READING RUTH MARSHALL’S POLITICAL SPIRITUALITIES
In this class we will be looking at two central themes in the modern history of Christianity, namely the rapid growth of Christianity in Africa, and the boom in Pentecostal forms of faith and worship. Appropriately, this case study focuses on Nigeria, which plays a critical role in both movements. The book is especially valuable because of the author’s strong sense of the political and social dimensions of the movement.
How did the author go about her research? Is this chiefly a documentary study, an ethnography, oral history, or what? If not history, to what discipline would this study properly belong?
To what extent is her account based on personal observation and experience?
Do you think she understands the spiritual motivation of the people she is describing, or does she try and impose her own ideas? How aware is she of the theological debates underlying these changes?
If you were able to speak to these believers, are there any questions that you would want to ask them yourself, over and above what Marshall asks? Are there issues of belief or practice that might not strike an observer even to ask about?
Marshall makes heavy use of the work of Michel Foucault. Why? What does she hope to gain from such a theoretical approach? Do you think this strengthens or weakens her work? Does the theory drive or constrain her research?
(On a practical matter, may I just alert you that you might find the first chapter or so heavy going, because of that theoretical weight. Don’t be deterred – you might want to read the rest of the book and then go back to that intro section).
Does she pay adequate attention to non-Pentecostal Christian bodies, eg Catholics and Anglicans? Should she, or are they beyond her scope?
In any case, do note that the book is not trying to write a history of Nigerian Christianity, and it should not be read in that light.
Which of the stories that we hear in the book particularly impressed or horrified you? Which made the strongest impression?
Did any individuals emerge particularly strongly?
Her story is one of enormous religious growth. Why did this happen? Does she explain it convincingly?
This may seem like a dumb question, but: what is Pentecostalism, whether we spell it with a large P or a small one? How does that term differ from the related concept of “charismatic”?
How do Marshall’s findings mesh with – or conflict with – Mark Shaw’s account of revivalism as a force driving religious change?
Does Nigeria’s religious change justify the term “revolution”?
What are the goals of the Pentecostal “revolutionaries”? How plausible are they? What obstacles did (do) they face? How have they transformed the lives of ordinary believers?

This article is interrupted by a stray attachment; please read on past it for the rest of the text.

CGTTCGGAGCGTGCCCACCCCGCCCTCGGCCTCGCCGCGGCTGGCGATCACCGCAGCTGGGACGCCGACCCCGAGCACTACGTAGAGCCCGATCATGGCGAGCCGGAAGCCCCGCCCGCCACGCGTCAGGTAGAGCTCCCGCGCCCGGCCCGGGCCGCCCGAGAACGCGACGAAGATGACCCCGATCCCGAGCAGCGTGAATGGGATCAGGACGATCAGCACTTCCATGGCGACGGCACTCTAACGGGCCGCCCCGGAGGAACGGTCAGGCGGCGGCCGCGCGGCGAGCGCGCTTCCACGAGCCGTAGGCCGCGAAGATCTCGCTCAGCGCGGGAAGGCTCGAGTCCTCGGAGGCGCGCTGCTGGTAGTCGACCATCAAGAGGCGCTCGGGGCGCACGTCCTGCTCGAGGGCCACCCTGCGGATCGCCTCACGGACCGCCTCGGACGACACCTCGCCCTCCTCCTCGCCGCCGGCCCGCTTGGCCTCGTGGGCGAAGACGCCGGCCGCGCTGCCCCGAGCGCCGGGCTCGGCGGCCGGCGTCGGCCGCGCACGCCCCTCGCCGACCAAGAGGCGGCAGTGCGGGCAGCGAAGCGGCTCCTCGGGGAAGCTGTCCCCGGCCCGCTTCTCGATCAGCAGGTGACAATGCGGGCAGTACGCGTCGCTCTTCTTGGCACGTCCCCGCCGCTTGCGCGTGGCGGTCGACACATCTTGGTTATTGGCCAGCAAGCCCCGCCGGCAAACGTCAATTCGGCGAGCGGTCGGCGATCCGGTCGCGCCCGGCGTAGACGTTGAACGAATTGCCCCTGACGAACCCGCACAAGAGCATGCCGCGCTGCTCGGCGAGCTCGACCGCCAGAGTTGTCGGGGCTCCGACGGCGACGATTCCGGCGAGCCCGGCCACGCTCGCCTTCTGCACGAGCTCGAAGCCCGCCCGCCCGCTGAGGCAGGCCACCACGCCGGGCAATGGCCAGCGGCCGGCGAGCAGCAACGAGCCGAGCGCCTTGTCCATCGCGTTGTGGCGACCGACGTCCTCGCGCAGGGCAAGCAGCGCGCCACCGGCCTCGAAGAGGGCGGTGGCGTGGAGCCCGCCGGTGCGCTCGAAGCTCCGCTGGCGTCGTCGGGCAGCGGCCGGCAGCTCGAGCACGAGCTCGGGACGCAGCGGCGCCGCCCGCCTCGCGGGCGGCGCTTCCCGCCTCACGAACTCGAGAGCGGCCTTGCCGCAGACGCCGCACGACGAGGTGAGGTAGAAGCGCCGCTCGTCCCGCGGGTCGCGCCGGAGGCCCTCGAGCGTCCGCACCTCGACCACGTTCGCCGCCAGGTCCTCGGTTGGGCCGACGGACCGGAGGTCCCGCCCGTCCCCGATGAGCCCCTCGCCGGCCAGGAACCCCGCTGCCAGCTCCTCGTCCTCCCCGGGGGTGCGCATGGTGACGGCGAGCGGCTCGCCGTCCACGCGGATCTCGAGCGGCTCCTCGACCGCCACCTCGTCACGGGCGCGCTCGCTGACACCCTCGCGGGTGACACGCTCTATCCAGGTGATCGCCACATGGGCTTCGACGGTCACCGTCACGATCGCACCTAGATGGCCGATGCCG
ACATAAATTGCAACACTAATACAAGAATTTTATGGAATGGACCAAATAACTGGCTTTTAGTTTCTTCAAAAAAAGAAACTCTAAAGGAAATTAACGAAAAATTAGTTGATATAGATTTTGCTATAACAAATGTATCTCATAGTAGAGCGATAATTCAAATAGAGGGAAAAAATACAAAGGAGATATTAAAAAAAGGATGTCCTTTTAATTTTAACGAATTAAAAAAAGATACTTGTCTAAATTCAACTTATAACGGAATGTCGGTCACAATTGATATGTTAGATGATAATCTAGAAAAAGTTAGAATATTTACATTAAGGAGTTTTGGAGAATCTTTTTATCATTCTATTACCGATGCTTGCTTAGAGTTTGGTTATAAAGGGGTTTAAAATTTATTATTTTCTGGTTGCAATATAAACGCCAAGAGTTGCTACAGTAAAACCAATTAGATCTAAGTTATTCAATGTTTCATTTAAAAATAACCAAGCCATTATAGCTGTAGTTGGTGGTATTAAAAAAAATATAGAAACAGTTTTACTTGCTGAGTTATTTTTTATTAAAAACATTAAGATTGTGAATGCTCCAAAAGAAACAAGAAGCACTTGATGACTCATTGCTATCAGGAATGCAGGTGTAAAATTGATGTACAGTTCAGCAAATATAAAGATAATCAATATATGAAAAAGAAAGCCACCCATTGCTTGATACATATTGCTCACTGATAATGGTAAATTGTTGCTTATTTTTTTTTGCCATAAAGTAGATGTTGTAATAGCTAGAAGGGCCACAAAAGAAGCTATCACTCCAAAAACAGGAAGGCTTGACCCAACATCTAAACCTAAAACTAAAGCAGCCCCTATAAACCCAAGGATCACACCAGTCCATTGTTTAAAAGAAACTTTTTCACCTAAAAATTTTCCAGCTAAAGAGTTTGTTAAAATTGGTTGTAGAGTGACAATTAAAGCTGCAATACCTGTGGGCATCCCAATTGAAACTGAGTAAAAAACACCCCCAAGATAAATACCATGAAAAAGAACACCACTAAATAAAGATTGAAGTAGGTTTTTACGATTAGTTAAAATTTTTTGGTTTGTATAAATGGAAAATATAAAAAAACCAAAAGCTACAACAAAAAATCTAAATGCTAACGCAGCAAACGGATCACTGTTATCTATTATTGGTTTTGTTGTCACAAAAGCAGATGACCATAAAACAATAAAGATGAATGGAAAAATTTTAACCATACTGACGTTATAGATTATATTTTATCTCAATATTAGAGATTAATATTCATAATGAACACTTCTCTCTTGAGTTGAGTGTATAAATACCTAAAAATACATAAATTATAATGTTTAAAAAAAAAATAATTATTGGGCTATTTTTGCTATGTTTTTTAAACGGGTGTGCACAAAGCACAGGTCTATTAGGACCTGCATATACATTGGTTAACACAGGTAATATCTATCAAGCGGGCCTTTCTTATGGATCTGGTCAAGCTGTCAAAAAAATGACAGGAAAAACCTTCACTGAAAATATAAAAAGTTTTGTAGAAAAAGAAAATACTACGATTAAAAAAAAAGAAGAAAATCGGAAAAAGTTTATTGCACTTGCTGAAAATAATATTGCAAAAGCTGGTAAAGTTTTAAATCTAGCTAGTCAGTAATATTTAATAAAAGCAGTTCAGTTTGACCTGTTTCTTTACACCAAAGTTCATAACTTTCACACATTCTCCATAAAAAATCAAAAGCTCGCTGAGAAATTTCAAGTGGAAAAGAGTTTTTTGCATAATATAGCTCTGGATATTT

What do we learn about the appeal of Pentecostal Christianity in West Africa? How far might those lessons apply to other regions, in Africa or further afield?
Some scholars have suggested that charismatic African Christianity is a thinly disguised version of older pagan and primal beliefs. How does Marshall treat such arguments?
Lamin Sanneh describes a similar story of religious transformation, on a larger geographical stage. How do the two accounts compare? What might Sanneh have to learn from Marshall, and vice versa?
We need to discuss at length the term AICs, and its changing significance through recent history!
Marshall often has cause to discuss the Redeemed Christian Church of God, RCCG, an extremely important worldwide denomination – apart from other places, it has a major power base in Houston. You can find an excellent discussion of the group in this New York Times story. Let me know if you have problems accessing this.
Marshall writes that “I argue that it is this vision [of rupture, both individual and collective] and specific Born-Again program for personal and collective regeneration and renewal that have been responsible for attracting people in such great numbers.” How do you assess that argument?
What does being “Born Again” mean in the Nigerian context? How does that differ from the use of the phrase in North America?
Believers speak of making a complete break with the past. What are the implications of this for society, politics and economy?
How does the kind of “break with the past” she is describing differ from classic accounts of conversion?
Central to Marshall’s argument is the radical individualism of the movement, in a society previously marked by communal and communitarian values. What are the implications of that shift?
According to reviewer Nicolette Manglos, Marshall “argues that the born again movement is primarily a regime of the self acting on the self to transform it, bringing a variety of old and new elements of Nigerian culture into play.” Discuss!